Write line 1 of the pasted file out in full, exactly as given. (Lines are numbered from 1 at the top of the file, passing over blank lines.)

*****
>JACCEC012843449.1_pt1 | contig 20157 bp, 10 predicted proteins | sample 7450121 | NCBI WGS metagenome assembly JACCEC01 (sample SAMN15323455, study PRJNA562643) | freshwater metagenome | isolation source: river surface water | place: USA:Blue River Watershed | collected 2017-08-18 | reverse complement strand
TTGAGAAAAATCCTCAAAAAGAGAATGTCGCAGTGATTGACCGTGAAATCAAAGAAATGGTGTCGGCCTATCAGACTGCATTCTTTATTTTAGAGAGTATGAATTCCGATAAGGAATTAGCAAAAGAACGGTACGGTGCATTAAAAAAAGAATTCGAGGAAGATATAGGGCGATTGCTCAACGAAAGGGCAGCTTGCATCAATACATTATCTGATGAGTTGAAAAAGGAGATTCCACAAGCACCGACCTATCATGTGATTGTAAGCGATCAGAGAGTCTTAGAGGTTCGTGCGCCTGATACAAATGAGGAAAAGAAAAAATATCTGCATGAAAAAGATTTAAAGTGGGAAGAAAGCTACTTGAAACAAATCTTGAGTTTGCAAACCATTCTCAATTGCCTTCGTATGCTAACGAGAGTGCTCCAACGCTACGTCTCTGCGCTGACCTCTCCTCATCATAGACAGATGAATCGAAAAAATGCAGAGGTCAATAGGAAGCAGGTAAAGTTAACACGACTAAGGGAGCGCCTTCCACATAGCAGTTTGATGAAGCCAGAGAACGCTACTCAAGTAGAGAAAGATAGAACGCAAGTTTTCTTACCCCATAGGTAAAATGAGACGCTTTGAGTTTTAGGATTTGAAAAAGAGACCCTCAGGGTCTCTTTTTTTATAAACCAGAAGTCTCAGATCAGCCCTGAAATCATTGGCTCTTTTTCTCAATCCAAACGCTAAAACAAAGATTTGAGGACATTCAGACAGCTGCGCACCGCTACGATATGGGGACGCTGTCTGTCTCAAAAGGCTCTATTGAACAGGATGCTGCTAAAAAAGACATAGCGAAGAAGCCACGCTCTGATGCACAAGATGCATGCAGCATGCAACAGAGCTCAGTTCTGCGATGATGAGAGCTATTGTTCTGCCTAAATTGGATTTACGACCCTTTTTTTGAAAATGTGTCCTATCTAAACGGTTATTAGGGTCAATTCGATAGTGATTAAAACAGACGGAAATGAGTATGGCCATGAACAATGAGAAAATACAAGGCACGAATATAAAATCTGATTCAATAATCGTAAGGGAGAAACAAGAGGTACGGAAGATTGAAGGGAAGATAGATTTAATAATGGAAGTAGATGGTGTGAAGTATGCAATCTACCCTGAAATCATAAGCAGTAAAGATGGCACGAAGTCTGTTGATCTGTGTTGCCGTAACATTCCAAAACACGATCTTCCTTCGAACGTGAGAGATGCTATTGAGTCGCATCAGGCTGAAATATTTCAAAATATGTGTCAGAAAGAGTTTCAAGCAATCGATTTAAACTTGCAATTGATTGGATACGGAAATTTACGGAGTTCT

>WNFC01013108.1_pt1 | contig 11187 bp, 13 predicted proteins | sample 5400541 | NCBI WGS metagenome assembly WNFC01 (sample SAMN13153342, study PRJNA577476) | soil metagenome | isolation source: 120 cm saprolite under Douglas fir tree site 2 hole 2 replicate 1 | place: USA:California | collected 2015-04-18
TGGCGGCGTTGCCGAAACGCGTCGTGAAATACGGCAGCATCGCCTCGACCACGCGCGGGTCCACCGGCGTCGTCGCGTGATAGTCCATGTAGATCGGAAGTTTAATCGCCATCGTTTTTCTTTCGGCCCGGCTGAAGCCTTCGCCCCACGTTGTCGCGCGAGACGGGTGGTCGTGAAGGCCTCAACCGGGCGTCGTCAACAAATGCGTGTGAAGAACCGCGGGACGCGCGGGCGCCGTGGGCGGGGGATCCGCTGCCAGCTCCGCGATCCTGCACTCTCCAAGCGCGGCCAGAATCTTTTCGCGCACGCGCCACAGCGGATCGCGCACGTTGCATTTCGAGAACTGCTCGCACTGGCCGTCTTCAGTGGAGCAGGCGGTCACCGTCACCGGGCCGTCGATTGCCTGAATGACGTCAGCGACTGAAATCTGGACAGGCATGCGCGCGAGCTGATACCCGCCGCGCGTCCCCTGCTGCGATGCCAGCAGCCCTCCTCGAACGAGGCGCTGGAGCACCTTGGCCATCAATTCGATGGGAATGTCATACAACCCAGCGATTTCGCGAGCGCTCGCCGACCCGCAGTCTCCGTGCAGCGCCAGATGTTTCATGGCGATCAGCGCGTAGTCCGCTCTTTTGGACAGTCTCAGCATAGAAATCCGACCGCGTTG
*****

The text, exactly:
>JACCEC012843449.1_pt1 | contig 20157 bp, 10 predicted proteins | sample 7450121 | NCBI WGS metagenome assembly JACCEC01 (sample SAMN15323455, study PRJNA562643) | freshwater metagenome | isolation source: river surface water | place: USA:Blue River Watershed | collected 2017-08-18 | reverse complement strand